What is the Difference Between a GAL, a Child’s Attorney, and a Child Representative?
Wheaton Child Custody Attorneys
When a couple with children seeks a divorce, the issues of parenting time and child support are two significant issues to determine in their divorce settlement. When the court determines a parenting time arrangement for a couple’s child, it does so by using a set of factors listed in the Illinois Marriage and Dissolution of Marriage Act to determine the arrangement that best serves the child’s emotional, physical, psychological, and academic needs. Sometimes, it needs help from an outside professional to make this determination. Depending on the circumstances of the case, the court may opt to appoint a guardian ad litem, a child’s attorney, or a child representative. These individuals play a similar role: to gather information to help the court in its determination of the healthiest parenting arrangement for the child after the child’s parents divorce. But each plays the role somewhat differently, with varying levels of involvement with the child directly.
Your lawyer might recommend that you work with one of these professionals to aid in your divorce. The court might also opt to appoint one in order to help it make its determination. One thing to remember about all of these professionals is that they cannot determine a child’s custody arrangement. They simply provide the court with the information it needs to make this determination in good faith.
A Guardian Ad Litem’s Role
A guardian ad litem (GAL) is an attorney who does not represent either parent or their child. Instead, the guardian ad litem is a neutral party whose job is to gather information to aid the court in its determination of a child’s ideal parenting plan. A guardian ad litem may do any or all of the following to complete this task:
- Conducting interviews with each parent and any other individuals whose testimony is relevant to the case, such as other relatives living in the parents’ homes;
- Visiting each parent’s home to observe the conditions and lifestyle present; and
- Subpoena witnesses to provide evidence that demonstrates the child’s relationship with either parent or the conditions present in either parent’s home to the court.
With his or her observations, the guardian ad litem submits a report to the court detailing all relevant information about the family’s lifestyle and the child’s needs.
A Child’s Attorney
Unlike a guardian ad litem, a child’s attorney does represent a specific party in a divorce: the child. It is rare for a child to have his or her own attorney, but in some cases, the court may appoint an attorney for a child. A parent may also request that the court appoint a child’s lawyer or he or she may opt to hire a lawyer for the child. Typically, a child’s attorney becomes involved in a case where the parents cannot agree about custody. A child may also have an attorney in cases where his or her paternity is disputed or there is a history of domestic violence.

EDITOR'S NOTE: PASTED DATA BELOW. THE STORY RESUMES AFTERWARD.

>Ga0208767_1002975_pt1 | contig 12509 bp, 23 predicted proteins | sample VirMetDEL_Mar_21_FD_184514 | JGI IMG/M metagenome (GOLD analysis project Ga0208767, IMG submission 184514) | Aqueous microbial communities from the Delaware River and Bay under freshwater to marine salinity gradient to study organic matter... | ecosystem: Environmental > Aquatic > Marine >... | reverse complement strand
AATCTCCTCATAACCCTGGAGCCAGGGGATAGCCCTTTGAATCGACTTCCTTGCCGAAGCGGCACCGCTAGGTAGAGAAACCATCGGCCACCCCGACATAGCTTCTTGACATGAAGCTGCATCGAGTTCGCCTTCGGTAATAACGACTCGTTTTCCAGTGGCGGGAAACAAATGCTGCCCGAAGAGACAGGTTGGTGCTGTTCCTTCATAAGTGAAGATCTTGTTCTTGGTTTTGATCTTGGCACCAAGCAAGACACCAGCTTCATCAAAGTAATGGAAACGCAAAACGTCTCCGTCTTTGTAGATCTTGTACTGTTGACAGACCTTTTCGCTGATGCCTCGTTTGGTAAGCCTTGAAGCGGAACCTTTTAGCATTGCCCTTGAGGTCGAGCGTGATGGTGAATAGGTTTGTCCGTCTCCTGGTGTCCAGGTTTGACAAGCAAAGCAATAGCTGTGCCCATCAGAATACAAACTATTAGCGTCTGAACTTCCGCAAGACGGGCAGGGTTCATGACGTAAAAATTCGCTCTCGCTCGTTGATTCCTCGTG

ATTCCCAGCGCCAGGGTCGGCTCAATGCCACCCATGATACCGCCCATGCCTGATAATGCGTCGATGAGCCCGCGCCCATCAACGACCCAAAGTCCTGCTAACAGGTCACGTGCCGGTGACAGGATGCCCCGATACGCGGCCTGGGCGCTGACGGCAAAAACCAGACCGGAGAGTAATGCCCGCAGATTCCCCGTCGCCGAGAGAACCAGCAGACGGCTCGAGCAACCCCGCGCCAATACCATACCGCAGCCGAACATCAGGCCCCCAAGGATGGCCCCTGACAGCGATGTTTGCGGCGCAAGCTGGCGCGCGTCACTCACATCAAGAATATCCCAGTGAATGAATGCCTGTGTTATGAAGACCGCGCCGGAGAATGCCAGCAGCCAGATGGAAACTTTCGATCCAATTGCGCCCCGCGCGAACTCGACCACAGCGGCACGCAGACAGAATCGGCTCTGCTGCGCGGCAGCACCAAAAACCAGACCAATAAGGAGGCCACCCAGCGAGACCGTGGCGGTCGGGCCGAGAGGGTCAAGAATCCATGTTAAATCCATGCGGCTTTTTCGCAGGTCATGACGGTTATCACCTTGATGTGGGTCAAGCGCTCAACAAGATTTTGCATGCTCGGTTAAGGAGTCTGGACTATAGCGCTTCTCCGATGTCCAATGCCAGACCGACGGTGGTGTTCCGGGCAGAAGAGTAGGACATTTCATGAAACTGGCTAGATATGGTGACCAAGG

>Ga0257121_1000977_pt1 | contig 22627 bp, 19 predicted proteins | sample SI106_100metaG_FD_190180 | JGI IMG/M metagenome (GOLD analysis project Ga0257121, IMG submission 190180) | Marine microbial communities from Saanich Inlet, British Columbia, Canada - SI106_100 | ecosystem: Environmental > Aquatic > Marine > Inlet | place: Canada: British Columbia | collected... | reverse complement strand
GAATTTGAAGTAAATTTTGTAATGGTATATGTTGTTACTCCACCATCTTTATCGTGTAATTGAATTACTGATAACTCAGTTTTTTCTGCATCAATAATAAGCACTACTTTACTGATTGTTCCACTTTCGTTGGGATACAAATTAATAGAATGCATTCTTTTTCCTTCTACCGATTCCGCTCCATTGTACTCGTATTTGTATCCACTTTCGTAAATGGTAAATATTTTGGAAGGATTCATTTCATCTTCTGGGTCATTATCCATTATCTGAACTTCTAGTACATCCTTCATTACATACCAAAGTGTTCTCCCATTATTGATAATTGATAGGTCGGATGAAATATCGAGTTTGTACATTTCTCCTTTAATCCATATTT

When a child has their own attorney, they have the same rights that an adult with legal representation has. This can include reviewing the other parties’ claims and the evidence provided. A child’s attorney’s job is to ensure that the child ends up in a parenting agreement that suits his or her needs with a focus on the child’s wishes. This can require the attorney to conduct discovery methods like depositions and interrogations.
A Child Representative in your Divorce Case
A child representative is similar to a child’s attorney in that his or her job is to advocate in court for the child. Unlike a child’s attorney, though, a child representative bases his or her desired outcome around what he or she deems to be in the child’s best interest, rather than what the child wants. Although a child representative conducts research in a similar way to a guardian ad litem, a child representative does not submit a written report of his or her data. Instead, he or she provides the parents with documentation of his or her research before trial. If the case goes to trial, the child representative may advocate for the child’s best interest.
Work with an Experienced DuPage County Family Law Firm
If you are considering filing for divorce in the near future, work with an experienced DuPage County divorce lawyer who can help you sort through the issues surrounding your parenting time and child support determinations. As a parent, maintaining a strong, consistent relationship with your child after your divorce is likely your top priority. Work with a member of our team at Abear Law Offices to determine the best strategy for reaching your divorce goals. Contact our office today to set up your initial legal consultation with us.